The poppies are blooming—and the crowds are booming. As the wildflower super bloom spreads across the state, authorities in Lake Elsinore were forced to close public access to the town’s poppy fields on Sunday after a massive traffic jam developed.
Located about a 90-minute drive from both Los Angeles and San Diego, Lake Elsinore is a town of 66,000 people. After an extremely wet winter, the poppies began blooming during the last week of February in nearby Walker Canyon, drawing thousands of people from outside the area each weekend.
Even though the town set up a $5 shuttle service, traffic on Interstate 15 stopped moving and police from neighboring towns had to be called in to help manage the crowd. Eventually, Lake Elsinore shut down access to the site on Sunday, calling it “unbearable” and “miserable” in a Facebook post.
The city reversed its decision and reopened the fields again to the public at 10 a.m. on Monday, but authorities are unsure whether they will close access to Walker Canyon again this weekend. Parking remains extremely limited in the meantime. “The city continues to evaluate all possible options to reduce the strain on our community, the freeway, and local roadways,” according to a Facebook post from Lake Elsinore’s city hall on Monday. “At this time, it is not feasible for us to keep visitors away from Walker Canyon. We are working on a new plan and new options for the coming weekend and will be sure to share this with our community as soon as possible.”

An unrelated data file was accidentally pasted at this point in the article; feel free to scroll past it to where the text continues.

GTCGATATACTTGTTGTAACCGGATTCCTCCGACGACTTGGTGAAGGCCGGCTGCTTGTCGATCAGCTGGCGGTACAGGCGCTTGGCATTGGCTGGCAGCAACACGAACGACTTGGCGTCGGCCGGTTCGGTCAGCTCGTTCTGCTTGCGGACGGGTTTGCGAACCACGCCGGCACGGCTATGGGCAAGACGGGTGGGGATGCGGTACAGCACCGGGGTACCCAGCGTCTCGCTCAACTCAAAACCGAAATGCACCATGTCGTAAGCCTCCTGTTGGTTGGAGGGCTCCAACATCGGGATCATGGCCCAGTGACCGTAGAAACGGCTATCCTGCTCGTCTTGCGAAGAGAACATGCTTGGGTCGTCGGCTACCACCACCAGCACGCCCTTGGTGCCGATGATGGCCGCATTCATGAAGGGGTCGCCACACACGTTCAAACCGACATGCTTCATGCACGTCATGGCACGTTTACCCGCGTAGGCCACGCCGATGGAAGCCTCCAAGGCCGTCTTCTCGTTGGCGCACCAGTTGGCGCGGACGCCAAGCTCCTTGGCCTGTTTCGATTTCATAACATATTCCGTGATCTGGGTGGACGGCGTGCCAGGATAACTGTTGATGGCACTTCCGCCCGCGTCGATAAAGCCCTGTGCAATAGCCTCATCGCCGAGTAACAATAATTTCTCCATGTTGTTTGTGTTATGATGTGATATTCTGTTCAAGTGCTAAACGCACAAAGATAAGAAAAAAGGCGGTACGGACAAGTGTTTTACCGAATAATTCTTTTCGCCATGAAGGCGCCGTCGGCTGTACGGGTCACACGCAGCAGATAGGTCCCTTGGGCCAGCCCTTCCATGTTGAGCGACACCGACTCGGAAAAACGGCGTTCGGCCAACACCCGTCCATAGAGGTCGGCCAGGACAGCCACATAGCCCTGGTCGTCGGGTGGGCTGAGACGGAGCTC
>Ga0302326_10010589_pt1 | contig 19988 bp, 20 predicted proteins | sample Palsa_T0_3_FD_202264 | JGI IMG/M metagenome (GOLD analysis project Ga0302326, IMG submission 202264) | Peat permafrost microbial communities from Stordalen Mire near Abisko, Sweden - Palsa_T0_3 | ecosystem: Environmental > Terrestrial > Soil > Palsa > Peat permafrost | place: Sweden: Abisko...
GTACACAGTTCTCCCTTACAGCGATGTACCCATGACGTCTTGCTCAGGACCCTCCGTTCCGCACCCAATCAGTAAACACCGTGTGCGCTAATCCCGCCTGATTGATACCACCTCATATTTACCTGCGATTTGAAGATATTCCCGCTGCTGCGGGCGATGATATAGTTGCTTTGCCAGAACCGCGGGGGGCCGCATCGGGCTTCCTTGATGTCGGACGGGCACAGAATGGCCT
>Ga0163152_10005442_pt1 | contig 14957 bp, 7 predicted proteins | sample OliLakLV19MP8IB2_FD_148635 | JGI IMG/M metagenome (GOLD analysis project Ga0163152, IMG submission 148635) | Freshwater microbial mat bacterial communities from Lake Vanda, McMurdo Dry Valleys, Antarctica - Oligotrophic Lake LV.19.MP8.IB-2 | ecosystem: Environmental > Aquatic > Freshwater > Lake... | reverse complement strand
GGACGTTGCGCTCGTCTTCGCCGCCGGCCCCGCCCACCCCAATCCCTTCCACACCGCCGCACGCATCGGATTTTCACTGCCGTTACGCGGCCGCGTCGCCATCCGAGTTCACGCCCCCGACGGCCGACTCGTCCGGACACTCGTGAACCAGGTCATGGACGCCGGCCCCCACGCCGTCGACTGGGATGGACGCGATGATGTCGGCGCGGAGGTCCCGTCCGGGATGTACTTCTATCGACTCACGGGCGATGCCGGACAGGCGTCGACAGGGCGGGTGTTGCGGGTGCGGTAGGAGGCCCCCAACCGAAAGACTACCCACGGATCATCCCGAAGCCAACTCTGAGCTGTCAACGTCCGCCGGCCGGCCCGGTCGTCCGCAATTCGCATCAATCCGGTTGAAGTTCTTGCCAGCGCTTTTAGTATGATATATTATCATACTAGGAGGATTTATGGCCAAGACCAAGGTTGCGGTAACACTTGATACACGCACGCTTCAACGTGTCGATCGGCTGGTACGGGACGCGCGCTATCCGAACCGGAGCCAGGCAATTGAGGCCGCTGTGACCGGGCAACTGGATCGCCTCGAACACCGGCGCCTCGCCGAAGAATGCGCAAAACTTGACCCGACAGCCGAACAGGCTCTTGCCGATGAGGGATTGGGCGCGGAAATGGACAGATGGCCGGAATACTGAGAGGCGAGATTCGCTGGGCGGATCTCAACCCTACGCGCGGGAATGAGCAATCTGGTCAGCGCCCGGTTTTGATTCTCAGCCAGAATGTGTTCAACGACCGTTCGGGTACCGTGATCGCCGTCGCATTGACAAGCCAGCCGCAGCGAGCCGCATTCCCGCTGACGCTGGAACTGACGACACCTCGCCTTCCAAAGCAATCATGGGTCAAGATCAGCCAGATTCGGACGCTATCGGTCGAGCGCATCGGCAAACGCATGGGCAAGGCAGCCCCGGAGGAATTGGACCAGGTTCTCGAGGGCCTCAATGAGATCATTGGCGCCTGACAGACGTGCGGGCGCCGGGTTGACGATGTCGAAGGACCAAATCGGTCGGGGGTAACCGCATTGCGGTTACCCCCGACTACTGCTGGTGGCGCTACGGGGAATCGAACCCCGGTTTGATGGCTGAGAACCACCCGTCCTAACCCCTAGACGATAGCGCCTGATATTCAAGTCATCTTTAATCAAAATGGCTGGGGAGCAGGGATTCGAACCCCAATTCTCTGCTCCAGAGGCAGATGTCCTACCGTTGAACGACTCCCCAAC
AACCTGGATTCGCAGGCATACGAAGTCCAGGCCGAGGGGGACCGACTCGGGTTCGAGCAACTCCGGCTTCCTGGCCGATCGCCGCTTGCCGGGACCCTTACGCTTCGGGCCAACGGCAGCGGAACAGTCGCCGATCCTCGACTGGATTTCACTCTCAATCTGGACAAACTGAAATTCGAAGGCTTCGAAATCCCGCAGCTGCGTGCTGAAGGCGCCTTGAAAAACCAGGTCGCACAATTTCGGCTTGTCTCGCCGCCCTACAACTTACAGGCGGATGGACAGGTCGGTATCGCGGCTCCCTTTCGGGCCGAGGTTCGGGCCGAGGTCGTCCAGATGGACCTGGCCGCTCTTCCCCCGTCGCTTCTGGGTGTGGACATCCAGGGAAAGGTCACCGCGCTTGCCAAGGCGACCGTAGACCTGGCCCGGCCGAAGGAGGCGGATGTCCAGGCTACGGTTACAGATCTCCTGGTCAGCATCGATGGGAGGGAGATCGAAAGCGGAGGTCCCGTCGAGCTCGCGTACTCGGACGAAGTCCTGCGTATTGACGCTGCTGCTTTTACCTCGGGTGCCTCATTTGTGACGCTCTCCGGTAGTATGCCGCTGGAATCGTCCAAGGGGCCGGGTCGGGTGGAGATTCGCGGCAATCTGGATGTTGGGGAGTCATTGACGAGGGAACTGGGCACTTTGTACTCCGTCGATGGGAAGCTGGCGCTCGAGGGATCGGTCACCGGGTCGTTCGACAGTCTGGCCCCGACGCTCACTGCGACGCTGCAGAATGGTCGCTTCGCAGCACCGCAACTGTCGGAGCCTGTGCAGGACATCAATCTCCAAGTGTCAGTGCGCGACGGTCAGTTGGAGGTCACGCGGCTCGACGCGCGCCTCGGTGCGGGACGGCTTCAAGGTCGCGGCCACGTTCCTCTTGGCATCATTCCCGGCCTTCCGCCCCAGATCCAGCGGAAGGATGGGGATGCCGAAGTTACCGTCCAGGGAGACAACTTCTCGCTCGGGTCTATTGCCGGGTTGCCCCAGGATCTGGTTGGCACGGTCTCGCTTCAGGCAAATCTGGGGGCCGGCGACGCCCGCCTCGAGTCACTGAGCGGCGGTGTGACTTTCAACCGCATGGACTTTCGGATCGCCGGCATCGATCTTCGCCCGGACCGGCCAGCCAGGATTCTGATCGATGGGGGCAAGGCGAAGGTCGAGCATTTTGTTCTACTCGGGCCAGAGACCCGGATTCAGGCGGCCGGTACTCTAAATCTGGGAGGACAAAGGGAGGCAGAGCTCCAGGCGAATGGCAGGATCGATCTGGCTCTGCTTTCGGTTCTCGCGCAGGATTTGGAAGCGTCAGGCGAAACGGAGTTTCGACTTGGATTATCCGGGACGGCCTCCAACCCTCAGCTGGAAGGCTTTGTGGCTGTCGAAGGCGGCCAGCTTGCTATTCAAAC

The traffic jams aren’t the only issue in Walker Canyon. The LA Times reported that people blatantly ignored signs to stay out of the poppy fields and trampled flowers in the name of getting the perfect Instagram. Visitors also created dangerous situations for themselves and other hikers as they kicked rocks loose in the hillside location that is also a known habitat for rattlesnakes, according to the Desert Sun.
At least one injury was reported on Saturday at Walker Canyon, “though ambulances were continuously driving to and from the canyon,” reported the Desert Sun.
According to the California Department of Fish and Wildlife, it is illegal to remove or damage any plant material from land that you do not own, so picking poppies (or sitting on them) is out of the question in these public parks. California poppies wilt immediately after they’re removed from the ground. Antelope Valley California Poppy Reserve, where the super bloom is also happening right now, posted a reminder on its website that visitors must only use official trails and that photos in the flowers are not allowed.
“Walking in the poppies creates dirt patches and may result in a ticket,” Antelope Valley’s website says. “Do not walk where others have already damaged the habitat; it will compound the damage and leave a scar for years to come.”
The Associated Press contributed reporting to this article.
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Lyndsey Matthews Lyndsey Matthews is the senior commerce editor at AFAR who covers travel gear, packing advice, and points and loyalty.